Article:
Teddington Library Refurbishment

Closed 30 Apr 2007

Opened 1 Mar 2007


To find out what users of the library thought of the range of present stock, new services, facilities and available help in finding books.

We were overwhelmed with the response to the Teddington Library refurbishment consultation and wish to thank everyone who took part.

 We received 811 Questionnaires filled in by Library users, 647 in Teddington and 143 on line. 65 non users also filled in a questionnaire, 34 in Teddington and 31 on line. 215 suggestion cards were filled in for our ideas board. We spoke to the Teddington Scouts and Venture Scouts, to the Teddington School Book Club, visited the day centre at Ellerary Hall and had a lively discussion with the Teddington Society.

 Summary of the findings

The main themes to come out of the comments on the questionnaires, the suggestions cards and suggestions from the rest of the consultation are as follows:

- The provision of the written word was still the most important aspect of the Library

- Service and should not be diminished. People really love the building and the feel of the library and felt very strongly that this character must not be lost. They felt that any modernisation should be sympathetic to the age of the building and its original architectural features should not be tampered with, although increased ventilation would be beneficial. They also felt that both the garden and the staff were great assets and should not be changed. A toilet with baby changing facilities was high on the list of priorities as was comfortable seating. The opinion on the provision of tea and coffee is split with a very slight majority in favour with a few people wanting a water fountain.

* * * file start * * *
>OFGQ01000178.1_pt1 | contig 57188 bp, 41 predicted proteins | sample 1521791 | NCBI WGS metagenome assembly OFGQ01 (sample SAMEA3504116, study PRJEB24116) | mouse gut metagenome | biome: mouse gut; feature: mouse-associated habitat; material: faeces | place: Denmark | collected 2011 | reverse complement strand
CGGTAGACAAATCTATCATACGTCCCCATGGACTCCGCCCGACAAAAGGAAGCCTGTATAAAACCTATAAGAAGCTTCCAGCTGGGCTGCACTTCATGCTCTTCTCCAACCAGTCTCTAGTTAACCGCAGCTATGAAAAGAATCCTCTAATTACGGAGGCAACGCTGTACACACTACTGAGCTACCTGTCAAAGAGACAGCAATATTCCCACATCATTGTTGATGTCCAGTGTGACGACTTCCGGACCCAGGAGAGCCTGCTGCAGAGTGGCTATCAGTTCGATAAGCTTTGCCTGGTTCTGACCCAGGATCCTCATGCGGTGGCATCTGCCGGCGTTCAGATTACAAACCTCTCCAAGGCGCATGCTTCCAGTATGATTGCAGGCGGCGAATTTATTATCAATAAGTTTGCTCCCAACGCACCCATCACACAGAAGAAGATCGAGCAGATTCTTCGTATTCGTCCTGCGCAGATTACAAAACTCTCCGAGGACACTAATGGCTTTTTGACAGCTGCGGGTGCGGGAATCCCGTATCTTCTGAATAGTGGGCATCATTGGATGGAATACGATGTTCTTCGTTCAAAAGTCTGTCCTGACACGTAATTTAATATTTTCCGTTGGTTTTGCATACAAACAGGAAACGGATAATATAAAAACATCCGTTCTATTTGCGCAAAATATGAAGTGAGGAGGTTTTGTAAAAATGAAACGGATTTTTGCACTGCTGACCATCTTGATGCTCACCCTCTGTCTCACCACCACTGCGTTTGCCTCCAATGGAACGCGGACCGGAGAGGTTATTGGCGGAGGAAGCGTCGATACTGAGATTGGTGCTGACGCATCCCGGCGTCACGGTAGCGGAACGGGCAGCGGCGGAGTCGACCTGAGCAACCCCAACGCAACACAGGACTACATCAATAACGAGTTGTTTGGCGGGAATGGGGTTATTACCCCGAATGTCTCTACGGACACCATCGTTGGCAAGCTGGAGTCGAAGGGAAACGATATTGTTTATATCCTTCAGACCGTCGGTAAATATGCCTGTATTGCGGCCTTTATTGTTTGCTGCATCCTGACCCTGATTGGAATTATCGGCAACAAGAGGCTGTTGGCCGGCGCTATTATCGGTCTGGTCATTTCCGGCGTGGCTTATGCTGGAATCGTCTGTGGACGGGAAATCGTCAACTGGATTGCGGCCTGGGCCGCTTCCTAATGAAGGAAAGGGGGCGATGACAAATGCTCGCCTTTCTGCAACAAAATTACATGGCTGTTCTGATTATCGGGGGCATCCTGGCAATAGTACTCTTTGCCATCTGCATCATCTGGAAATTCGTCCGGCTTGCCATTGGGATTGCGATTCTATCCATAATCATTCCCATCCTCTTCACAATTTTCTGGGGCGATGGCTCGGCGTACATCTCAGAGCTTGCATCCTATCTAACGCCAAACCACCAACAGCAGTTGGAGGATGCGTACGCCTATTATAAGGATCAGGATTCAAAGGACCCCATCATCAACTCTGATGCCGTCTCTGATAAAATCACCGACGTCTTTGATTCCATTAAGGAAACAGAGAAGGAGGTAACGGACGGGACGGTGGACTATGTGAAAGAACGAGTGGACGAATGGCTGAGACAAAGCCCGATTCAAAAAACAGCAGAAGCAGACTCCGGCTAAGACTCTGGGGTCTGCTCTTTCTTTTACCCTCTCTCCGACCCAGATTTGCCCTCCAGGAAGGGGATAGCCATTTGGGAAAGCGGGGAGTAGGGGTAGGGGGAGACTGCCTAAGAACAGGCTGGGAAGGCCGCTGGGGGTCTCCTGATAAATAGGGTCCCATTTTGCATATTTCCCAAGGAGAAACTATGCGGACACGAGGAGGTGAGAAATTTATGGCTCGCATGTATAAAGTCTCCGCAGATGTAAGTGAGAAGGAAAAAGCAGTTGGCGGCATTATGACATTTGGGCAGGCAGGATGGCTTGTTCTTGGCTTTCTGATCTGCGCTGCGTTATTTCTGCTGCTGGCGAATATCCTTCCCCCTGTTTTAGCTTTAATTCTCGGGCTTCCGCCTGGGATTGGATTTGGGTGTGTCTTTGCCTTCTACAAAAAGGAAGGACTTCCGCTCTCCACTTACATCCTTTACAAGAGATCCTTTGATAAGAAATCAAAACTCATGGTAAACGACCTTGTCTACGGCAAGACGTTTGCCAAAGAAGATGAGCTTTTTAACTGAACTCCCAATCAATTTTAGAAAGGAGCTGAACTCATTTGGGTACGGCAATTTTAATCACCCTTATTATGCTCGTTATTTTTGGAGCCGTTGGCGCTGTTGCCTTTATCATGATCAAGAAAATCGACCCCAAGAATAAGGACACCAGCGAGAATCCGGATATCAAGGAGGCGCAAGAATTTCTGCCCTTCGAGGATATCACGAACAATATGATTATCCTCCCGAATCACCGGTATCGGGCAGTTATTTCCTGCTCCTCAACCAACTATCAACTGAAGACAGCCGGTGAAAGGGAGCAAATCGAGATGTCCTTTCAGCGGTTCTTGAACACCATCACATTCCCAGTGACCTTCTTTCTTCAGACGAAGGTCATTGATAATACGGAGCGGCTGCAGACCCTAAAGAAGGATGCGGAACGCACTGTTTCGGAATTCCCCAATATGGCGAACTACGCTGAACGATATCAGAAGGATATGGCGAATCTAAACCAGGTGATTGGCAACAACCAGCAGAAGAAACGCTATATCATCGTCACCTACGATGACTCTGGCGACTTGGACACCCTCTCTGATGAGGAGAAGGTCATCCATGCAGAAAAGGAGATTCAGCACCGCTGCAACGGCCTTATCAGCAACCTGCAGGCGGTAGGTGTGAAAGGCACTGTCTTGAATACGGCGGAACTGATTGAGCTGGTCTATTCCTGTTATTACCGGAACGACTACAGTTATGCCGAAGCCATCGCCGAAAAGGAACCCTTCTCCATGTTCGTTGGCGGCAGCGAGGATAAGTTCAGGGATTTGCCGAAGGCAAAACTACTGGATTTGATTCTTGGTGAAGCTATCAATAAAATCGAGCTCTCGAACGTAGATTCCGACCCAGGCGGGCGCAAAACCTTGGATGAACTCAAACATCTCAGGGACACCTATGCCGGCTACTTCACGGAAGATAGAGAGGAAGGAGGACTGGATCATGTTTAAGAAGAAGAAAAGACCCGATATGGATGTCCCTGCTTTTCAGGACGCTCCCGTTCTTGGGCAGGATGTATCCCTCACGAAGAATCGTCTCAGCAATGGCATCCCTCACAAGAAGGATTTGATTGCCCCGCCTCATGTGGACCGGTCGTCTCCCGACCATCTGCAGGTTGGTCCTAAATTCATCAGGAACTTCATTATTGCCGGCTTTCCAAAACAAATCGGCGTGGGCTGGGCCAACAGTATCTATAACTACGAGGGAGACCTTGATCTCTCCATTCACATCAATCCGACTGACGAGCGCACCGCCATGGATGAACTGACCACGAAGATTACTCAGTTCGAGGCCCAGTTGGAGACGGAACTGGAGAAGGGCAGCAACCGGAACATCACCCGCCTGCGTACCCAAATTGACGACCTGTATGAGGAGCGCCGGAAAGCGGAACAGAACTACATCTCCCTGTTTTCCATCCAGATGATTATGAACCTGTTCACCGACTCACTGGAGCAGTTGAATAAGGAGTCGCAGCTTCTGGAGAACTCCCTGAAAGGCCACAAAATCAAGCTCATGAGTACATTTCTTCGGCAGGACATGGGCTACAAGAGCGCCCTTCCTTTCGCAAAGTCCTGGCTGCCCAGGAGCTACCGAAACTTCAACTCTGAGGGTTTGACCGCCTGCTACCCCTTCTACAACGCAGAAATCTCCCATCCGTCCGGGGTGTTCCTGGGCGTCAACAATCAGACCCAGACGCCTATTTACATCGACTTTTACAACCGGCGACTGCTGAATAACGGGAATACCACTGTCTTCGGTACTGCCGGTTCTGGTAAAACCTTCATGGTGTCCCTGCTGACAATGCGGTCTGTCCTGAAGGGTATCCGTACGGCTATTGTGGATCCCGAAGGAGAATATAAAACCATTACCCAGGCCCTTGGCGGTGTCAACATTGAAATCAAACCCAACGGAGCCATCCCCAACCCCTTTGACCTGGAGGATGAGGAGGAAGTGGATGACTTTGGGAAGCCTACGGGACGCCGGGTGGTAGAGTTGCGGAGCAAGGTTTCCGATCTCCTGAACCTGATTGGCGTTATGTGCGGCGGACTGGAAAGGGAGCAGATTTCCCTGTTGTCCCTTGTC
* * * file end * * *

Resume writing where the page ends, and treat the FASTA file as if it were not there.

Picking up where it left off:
- Computers also featured high on people's wish list, wanting both more and better computers and the technology that goes with them, faster and wider ranging internet access and IT help and courses. A non bookable computer that could be used for quick reference/research for short periods of time was also suggested. There is a small area of dissent from people who thought that there is already too much space given over to their use.

- As far as the layout is concerned people seem to want a quiet area for reading and study away from the computer section and the children's area. The children's area needs to be secure and include comfortable seating for both children and adults.

- There seems to be a need for a separate area for teenagers with more suitable stock for both study (with computers for their use) and reading. Comfortable and appropriate seating for all ages is a theme running through all areas, children's, teenagers, adult browsing areas and the quiet reading and study space.

- There is a strong feeling that there needs to be more community involvement, with a community space for more talks and events for all ages. The type of talks and events asked for are very diverse but there is a strong theme of local events, history and arts. People want talks from writers, more recommended reading lists (either from the library staff or in the case of the teenage section a recommendation book so they could all add their favourites) and more reading and discussion groups to cover the whole age range.

- The consultation also highlighted the fact that people are not aware of some of the services we already offer, i.e. access to the garden and some of our on line facilities like the on line catalogue and reservation service. We are trying to rectify this and have already answered some people's questions on our Teddington Refurbishment update board within the library. People have also come up with very good ideas which are not dependent on the refurbishment and these are being considered.

What has happened as a result?

Having assimilated the information gathered, the next stage in the process is to prepare a design brief. We will keep everyone up to date on our progress through the Teddington Library Refurbishment board within the library



  • Residents


  • Richmond Borough